The value of drugs, whether individually or comparatively, and the definition of value itself, have emerged as acute concerns in oncology, where the cost of cancer care has evoked issues of financial toxicity.1-3 In the United States alone, the costs associated with cancer treatment have been forecast to increase 27% from their 2010 levels, to approximately $157.8 billion by 2020.2 Along with patients and payers, who bear the burden of these costs, physicians and policymakers have waded into the discussion of defining value in oncology care. Although providers and payers require new frameworks to assess the value of therapy options based on their individual perspectives and needs, payers require tools to better guide patient care.4 In addition, the pharmaceutical industry seeks to refine its scenario modeling of the value and financial pain points (ie, willingness of payers and ability of patients to cover the treatment costs) of increasingly complex drugs to achieve greater alignment among payers and their treatment-eligible populations.
Into this complex marketplace, 5 major value frameworks have emerged in the past 2 years, representing years of efforts by diverse organizations and institutions to quantify and evaluate the benefits, harms, and (in some cases) costs, and arrive at a composite value metric or metrics.5-10 But how robust and reliable are these very different frameworks? How can the healthcare industry best apply them to make better decisions, and what do drug manufacturers need to know about these frameworks and their potential for application in the care paradigm?
We compared the methodology of these frameworks using a side-by-side comparative approach in terms of the input, scoring methodology, and output of each framework. In addition, we gleaned stakeholder insights regarding these frameworks and their potential real-world application through dialogues with physicians and payers, as well as through secondary research and an aggregate analysis of previously published surveys. As detailed below, US physician and payer awareness and utilization of the frameworks indicate a rift between their current use and future application that should be noted by those stakeholders seeking to model the impact of these frameworks on their decision-making.
Frameworks Share Some Commonality, but Reflect Very Different Origins and Purposes
The American Society of Clinical Oncology (ASCO), a professional organization representing more than 40,000 physicians of all oncology subspecialties, launched its Value Framework in June 2015,11 targeting physicians and patients (Table 1).6-10 This framework is intended to be a physician-guided tool to facilitate shared decision-making between physicians and patients.6,11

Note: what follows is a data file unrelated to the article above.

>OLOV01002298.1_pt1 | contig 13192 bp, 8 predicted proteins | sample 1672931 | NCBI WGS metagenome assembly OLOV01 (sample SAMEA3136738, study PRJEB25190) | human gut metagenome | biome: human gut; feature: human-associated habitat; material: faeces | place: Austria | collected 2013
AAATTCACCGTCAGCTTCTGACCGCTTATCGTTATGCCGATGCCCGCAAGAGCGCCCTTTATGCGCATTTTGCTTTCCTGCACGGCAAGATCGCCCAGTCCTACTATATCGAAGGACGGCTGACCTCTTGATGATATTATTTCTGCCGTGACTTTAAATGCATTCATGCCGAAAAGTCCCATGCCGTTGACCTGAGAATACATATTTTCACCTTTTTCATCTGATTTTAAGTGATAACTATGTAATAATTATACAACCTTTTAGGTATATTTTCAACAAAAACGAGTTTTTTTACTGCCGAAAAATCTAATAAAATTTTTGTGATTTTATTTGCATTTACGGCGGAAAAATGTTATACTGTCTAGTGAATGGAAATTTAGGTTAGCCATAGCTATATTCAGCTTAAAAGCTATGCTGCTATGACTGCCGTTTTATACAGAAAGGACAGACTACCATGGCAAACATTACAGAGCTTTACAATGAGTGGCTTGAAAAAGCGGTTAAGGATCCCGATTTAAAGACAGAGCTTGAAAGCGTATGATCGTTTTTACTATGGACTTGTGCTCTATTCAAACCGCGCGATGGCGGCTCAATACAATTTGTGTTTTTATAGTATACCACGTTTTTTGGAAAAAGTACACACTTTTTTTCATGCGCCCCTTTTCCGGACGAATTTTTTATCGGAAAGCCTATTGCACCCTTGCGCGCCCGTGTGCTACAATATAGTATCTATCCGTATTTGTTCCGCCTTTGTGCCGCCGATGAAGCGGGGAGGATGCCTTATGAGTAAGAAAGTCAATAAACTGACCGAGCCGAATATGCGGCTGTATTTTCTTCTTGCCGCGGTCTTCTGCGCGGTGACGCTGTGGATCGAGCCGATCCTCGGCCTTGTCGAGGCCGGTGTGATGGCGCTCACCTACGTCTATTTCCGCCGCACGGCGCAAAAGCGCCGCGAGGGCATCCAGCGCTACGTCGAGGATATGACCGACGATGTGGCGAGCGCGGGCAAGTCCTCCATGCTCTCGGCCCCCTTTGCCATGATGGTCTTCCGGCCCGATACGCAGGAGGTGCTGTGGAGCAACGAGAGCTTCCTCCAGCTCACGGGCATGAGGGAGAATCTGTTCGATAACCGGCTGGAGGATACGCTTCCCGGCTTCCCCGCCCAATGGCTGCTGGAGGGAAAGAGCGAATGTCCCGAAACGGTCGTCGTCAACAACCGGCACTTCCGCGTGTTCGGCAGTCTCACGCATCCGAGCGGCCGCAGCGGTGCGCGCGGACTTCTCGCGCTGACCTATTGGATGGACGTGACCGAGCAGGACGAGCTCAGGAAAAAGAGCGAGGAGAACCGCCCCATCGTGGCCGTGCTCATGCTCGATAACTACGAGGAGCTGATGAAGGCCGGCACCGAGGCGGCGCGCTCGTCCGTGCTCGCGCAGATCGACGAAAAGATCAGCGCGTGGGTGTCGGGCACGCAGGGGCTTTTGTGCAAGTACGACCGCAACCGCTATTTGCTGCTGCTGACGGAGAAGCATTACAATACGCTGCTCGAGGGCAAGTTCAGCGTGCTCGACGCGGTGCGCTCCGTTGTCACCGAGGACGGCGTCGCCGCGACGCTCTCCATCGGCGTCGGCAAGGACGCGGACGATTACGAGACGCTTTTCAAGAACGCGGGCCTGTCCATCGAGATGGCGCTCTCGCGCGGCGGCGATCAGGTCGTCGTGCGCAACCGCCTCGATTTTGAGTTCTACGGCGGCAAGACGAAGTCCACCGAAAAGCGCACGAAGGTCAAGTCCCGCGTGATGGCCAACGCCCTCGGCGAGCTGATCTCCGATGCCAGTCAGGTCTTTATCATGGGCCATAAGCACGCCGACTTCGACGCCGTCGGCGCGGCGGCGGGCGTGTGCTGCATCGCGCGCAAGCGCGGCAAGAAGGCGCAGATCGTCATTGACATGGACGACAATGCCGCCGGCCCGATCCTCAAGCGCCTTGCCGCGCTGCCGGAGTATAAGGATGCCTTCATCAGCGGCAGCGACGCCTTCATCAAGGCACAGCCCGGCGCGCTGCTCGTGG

Developed by the ASCO Value in Cancer Care Task Force, this approach provides a net health benefit score derived from efficacy, safety, and bonus points for secondary end points.6,11 It also includes a comparison to direct treatment costs and versions in the advanced (noncurative) disease and curative disease settings. In 2016, ASCO updated its Value Framework with changes to the scoring methodology, providing additional secondary end points, such as improvement in quality of life and significant survival improvement in the tail of the curve for which bonus points could be earned.6
The National Comprehensive Cancer Network (NCCN), a nonprofit alliance of 26 cancer centers throughout the United States, launched its evidence block framework in October 2015, to give “the healthcare provider and the patient [similar to ASCO’s] information to make informed choices when selecting systemic therapies based upon measures related to treatment, supporting data and cost.”7 Guided by staff from the NCCN, in consultation with the group’s members, this approach uses a standardized scale to provide consensus-based scoring of the efficacy, safety, and affordability of a drug or a regimen and the quality and consistency of the evidence associated with that drug or regimen. Each of the 5 measures in the NCCN’s approach is displayed as a solid block using a scale from 1 to 5, where 1 is considered least favorable and 5 is most favorable.7
The Memorial Sloan Kettering Cancer Center (MSKCC) DrugAbacus tool, conceived by Peter B. Bach, MD, MAPP, Director of the Center for Health Policy and Outcomes at MSKCC and launched in June 2015, targets physicians and policymakers (not patients as done by ASCO and NCCN) with an “interactive tool [that] takes more than 50 cancer drugs and lets you compare the company’s price to one based on value.”8 This system delivers a value-based price for a drug that graphically represents the user’s weighted preferences and estimated monthly costs relative to 52 cancer drugs.12
The Institute for Clinical and Economic Review (ICER), an independent nonprofit organization founded in 2005 by Harvard physician-researcher Steven D. Pearson, MD, MSc, launched its assessment program in July 2015, with guidance from an advisory committee of payers, patient organizations, physician organizations, and the biopharmaceutical industry. Targeting payers and policymakers (and not physicians as with the ASCO and NCCN frameworks and the DrugAbacus), ICER delivers a value-based price benchmark anchored in the real benefits that a specific drug brings to patients.9